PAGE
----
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Tuesday, January 9, 2007
Some kickers, punters don't favor special teams K-Ball

Associated Press

PHILADELPHIA -- Even in perfect weather, some footballs can be too slippery.

While teams are allowed to practice with regular game balls during the week, the ones used on special teams are off limits until shortly before kickoff. They're shiny and new, and even have a name -- the K-Ball.

There's one major problem, though: The balls are a bit slick because they're fresh out of the box.

"Nobody really likes the K-Balls. The kickers somehow, the punters somehow, were punished when they came up with this K-Ball rule."
-- New Orleans Saints kicker John Carney

"They're slicker than the plastic balls my kids play with," injured Philadelphia Eagles long-snapper Mike Bartrum said Tuesday.

Since 1999, kickers, punters, holders and snappers have complained to anyone who will listen that they don't like the K-Balls.

It took Tony Romo's bobbled snap to really get everyone's attention.

Romo led Dallas to the playoffs after replacing Drew Bledsoe as the starting quarterback and earned a trip to the Pro Bowl. But he'll be remembered for mishandling the snap on a 19-yard field goal in the closing moments of the Cowboys' 21-20 loss to Seattle in a wild-card playoff game Saturday.

The NFL introduced the K-Balls eight years ago after the competition committee decided teams were abusing their privileges and taking unusual measures to condition balls so they would fly higher and travel farther.

Kickers and punters were accused of using strange methods to soften the leather, spread the seams and inflate the bladder. Rumors included instances of balls being put in microwave ovens, dryers and saunas.

"The reason this was put in place was to prevent teams from doctoring balls for kicking," league spokesman Greg Aiello said.

So the night before a game, 12 balls marked with a "K" are delivered straight from the manufacturer, Wilson Sporting Goods, to the officials. Two hours before the game, a representative from each team can prepare the balls by rubbing them down and brushing them off. An official then checks the air pressure, puts the balls in a bag and subs them in on kicks.

A day after Romo's bobble, David Akers kicked a 38-yard field goal as time expired to give the Eagles a 23-20 victory over the New York Giants in the NFC's other wild-card game.

Though Romo didn't make any excuses for his gaffe, Akers and others around the league blamed the K-Ball.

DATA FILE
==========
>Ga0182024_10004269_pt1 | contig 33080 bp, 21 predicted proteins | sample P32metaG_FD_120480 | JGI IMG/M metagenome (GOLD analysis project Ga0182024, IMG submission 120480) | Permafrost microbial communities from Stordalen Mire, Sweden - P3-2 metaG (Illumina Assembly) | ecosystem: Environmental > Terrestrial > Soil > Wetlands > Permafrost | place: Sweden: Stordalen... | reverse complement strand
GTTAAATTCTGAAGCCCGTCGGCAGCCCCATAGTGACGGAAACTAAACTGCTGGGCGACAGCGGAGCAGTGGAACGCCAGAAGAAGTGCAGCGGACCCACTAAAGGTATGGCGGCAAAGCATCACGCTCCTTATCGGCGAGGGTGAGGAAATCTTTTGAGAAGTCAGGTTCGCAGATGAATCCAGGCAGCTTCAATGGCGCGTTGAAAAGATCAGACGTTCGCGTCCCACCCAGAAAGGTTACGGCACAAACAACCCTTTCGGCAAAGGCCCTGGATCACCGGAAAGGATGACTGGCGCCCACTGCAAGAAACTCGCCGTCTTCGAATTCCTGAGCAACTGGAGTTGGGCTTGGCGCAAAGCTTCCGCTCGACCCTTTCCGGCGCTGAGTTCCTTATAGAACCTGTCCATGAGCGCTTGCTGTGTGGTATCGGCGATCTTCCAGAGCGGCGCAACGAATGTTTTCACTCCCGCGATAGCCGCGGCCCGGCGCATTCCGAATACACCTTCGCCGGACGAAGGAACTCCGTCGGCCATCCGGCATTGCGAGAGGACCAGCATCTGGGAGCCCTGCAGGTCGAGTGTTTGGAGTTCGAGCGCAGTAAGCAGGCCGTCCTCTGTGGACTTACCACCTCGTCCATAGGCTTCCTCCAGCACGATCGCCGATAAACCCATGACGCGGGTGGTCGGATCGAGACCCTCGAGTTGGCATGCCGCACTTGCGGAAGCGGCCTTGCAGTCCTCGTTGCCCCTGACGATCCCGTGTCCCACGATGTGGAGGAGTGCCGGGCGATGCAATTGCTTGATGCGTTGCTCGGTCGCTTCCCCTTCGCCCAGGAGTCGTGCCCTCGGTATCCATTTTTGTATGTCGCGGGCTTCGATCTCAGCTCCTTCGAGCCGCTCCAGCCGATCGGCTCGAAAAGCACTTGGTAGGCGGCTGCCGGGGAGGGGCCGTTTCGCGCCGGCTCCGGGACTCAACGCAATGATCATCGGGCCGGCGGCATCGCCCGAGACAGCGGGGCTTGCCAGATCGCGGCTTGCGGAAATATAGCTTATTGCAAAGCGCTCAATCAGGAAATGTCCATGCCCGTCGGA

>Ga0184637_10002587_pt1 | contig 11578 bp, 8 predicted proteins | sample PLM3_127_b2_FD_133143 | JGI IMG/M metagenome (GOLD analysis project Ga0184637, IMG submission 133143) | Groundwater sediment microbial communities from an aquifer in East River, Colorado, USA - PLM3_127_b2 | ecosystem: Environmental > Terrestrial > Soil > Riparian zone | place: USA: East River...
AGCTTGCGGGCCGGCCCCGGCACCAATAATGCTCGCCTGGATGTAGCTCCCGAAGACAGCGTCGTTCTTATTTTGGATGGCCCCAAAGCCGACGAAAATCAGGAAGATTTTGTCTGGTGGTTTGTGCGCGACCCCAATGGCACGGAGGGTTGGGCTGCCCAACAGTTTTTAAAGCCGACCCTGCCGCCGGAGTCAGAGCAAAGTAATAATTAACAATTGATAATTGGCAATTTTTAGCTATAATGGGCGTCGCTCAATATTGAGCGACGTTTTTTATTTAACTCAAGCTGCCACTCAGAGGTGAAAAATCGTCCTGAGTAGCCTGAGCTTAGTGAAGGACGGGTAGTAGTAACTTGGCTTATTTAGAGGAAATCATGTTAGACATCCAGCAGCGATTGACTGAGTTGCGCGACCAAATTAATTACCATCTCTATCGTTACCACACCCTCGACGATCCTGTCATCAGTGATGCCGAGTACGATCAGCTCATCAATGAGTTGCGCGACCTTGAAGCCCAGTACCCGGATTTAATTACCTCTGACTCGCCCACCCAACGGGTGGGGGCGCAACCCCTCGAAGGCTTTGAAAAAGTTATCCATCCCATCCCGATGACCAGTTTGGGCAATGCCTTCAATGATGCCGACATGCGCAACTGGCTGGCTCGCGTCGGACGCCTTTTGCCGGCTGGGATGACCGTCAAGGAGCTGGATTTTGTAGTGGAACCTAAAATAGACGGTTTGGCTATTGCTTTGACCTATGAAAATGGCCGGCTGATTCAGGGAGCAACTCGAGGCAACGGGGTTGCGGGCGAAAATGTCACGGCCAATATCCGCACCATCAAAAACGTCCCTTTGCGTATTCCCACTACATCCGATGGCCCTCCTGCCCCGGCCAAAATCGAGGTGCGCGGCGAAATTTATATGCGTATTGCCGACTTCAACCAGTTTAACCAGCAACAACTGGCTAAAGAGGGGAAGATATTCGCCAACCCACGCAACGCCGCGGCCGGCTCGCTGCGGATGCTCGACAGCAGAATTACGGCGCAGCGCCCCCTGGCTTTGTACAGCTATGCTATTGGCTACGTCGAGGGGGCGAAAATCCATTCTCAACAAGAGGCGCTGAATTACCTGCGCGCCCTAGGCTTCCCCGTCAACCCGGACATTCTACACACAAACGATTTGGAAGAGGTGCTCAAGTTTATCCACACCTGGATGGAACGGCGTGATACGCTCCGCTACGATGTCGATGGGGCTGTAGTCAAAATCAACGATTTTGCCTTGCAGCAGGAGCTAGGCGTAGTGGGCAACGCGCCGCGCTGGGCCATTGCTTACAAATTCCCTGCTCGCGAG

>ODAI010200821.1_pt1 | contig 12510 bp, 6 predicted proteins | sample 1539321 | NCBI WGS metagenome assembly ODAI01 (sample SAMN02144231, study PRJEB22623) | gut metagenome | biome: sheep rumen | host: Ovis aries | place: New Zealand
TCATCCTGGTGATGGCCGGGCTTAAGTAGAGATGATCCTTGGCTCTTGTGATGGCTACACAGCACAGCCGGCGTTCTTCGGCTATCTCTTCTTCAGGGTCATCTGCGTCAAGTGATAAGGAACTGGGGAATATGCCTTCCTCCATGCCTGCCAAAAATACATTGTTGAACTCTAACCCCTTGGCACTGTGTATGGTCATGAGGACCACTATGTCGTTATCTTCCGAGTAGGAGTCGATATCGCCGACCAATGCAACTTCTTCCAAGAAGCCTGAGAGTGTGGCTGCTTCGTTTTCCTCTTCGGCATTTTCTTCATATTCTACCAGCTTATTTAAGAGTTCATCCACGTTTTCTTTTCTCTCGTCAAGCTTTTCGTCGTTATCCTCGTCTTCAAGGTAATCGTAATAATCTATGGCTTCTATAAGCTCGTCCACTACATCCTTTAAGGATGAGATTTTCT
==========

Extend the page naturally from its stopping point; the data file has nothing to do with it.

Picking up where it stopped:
"Kicking balls are very, very slick," Akers said. "They have a lot of wax on them because they are brand new. You don't get to work them in very much, and you see a lot of that happening."

In Week 16, Cincinnati lost to Denver 24-23 on a snowy day when Brad St. Louis' snap on an extra point in the final minute sailed wide of holder Kyle Larson, preventing Shayne Graham from even attempting his 159th straight conversion.

"The K-Balls are not good balls for performing football duties -- catching, holding, kicking, punting," New Orleans Saints kicker John Carney said. "Nobody really likes the K-Balls. The kickers somehow, the punters somehow, were punished when they came up with this K-Ball rule."

Akers said the league uses K-Balls to cut down on touchbacks and increase scoring. In 1998, Mitch Berger had a record 40 touchbacks on kickoffs for Minnesota. He had just 13 the next season using the K-Balls.

"They want to see returns," Akers said.

Seahawks coach Mike Holmgren was on the competition committee when it came up with the K-Balls. He doesn't see a reason for all the fuss.

"Teams would do all sorts of weird stuff with them," he said. "It was common knowledge it was bad. So the competition committee said, 'Let's clean that up.'

"The kicking balls, it's like they're coming in a Brinks truck. It's the darndest thing you've ever seen. And they're guarded. Now the kickers complained, but statistically nothing changed too much. We evaluate that. At least we knew it wasn't going to be filled with helium."

It wasn't until this season that actual game balls were allowed to be used during practices so visiting teams can have an opportunity to prepare their share.

Eagles quarterback Koy Detmer, signed last week specifically for his skill as a holder, would like those rules to apply to the K-Balls.

"They went to the extreme," he said. "That's not the answer because now you are playing with a ball that's slick and not a good ball to play with. I think there's a happy medium there somewhere."

Not everyone cares about the difference between the games balls and K-Balls.

"It is what it is," said Colts kicker Adam Vinatieri, one of the best clutch kickers in NFL history. "It really doesn't matter because everyone has to play with the same ball. The other balls, they get to work them in and the K-balls, you can't. Would it be nice to be able to work them in? Sure. But the officials keep them and that's just the way it is, so you have to deal with it."